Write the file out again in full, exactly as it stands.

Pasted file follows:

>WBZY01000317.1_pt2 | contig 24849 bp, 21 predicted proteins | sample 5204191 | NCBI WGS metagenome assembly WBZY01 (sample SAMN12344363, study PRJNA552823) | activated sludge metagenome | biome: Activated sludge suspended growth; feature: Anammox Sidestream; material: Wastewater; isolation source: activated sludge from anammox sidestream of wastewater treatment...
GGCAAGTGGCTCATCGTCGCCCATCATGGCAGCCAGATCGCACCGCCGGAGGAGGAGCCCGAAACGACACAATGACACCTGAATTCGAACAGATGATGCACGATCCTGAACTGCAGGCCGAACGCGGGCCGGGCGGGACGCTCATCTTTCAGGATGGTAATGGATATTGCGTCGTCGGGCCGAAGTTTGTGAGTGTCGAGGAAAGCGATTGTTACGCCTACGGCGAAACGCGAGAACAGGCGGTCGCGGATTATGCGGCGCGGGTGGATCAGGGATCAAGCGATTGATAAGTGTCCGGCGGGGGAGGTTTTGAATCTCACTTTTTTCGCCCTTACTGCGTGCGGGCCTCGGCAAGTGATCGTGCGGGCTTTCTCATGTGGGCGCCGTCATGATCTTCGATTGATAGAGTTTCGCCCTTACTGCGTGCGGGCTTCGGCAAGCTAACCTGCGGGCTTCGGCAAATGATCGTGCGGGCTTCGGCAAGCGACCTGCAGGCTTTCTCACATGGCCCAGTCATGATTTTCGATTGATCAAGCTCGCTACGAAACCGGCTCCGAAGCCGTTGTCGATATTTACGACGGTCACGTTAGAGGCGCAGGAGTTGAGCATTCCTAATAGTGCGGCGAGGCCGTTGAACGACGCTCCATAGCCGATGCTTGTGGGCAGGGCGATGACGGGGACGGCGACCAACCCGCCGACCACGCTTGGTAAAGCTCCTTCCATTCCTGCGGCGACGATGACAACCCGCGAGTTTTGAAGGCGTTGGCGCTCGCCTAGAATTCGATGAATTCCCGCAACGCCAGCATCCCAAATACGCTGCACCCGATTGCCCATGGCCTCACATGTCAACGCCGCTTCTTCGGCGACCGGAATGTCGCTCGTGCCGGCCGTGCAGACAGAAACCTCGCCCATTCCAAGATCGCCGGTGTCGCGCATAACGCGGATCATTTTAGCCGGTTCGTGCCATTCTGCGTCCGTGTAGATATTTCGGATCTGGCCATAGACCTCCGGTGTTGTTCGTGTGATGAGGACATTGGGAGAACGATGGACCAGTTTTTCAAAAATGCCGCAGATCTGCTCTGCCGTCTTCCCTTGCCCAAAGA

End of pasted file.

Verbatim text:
>WBZY01000317.1_pt2 | contig 24849 bp, 21 predicted proteins | sample 5204191 | NCBI WGS metagenome assembly WBZY01 (sample SAMN12344363, study PRJNA552823) | activated sludge metagenome | biome: Activated sludge suspended growth; feature: Anammox Sidestream; material: Wastewater; isolation source: activated sludge from anammox sidestream of wastewater treatment...
GGCAAGTGGCTCATCGTCGCCCATCATGGCAGCCAGATCGCACCGCCGGAGGAGGAGCCCGAAACGACACAATGACACCTGAATTCGAACAGATGATGCACGATCCTGAACTGCAGGCCGAACGCGGGCCGGGCGGGACGCTCATCTTTCAGGATGGTAATGGATATTGCGTCGTCGGGCCGAAGTTTGTGAGTGTCGAGGAAAGCGATTGTTACGCCTACGGCGAAACGCGAGAACAGGCGGTCGCGGATTATGCGGCGCGGGTGGATCAGGGATCAAGCGATTGATAAGTGTCCGGCGGGGGAGGTTTTGAATCTCACTTTTTTCGCCCTTACTGCGTGCGGGCCTCGGCAAGTGATCGTGCGGGCTTTCTCATGTGGGCGCCGTCATGATCTTCGATTGATAGAGTTTCGCCCTTACTGCGTGCGGGCTTCGGCAAGCTAACCTGCGGGCTTCGGCAAATGATCGTGCGGGCTTCGGCAAGCGACCTGCAGGCTTTCTCACATGGCCCAGTCATGATTTTCGATTGATCAAGCTCGCTACGAAACCGGCTCCGAAGCCGTTGTCGATATTTACGACGGTCACGTTAGAGGCGCAGGAGTTGAGCATTCCTAATAGTGCGGCGAGGCCGTTGAACGACGCTCCATAGCCGATGCTTGTGGGCAGGGCGATGACGGGGACGGCGACCAACCCGCCGACCACGCTTGGTAAAGCTCCTTCCATTCCTGCGGCGACGATGACAACCCGCGAGTTTTGAAGGCGTTGGCGCTCGCCTAGAATTCGATGAATTCCCGCAACGCCAGCATCCCAAATACGCTGCACCCGATTGCCCATGGCCTCACATGTCAACGCCGCTTCTTCGGCGACCGGAATGTCGCTCGTGCCGGCCGTGCAGACAGAAACCTCGCCCATTCCAAGATCGCCGGTGTCGCGCATAACGCGGATCATTTTAGCCGGTTCGTGCCATTCTGCGTCCGTGTAGATATTTCGGATCTGGCCATAGACCTCCGGTGTTGTTCGTGTGATGAGGACATTGGGAGAACGATGGACCAGTTTTTCAAAAATGCCGCAGATCTGCTCTGCCGTCTTCCCTTGCCCAAAGA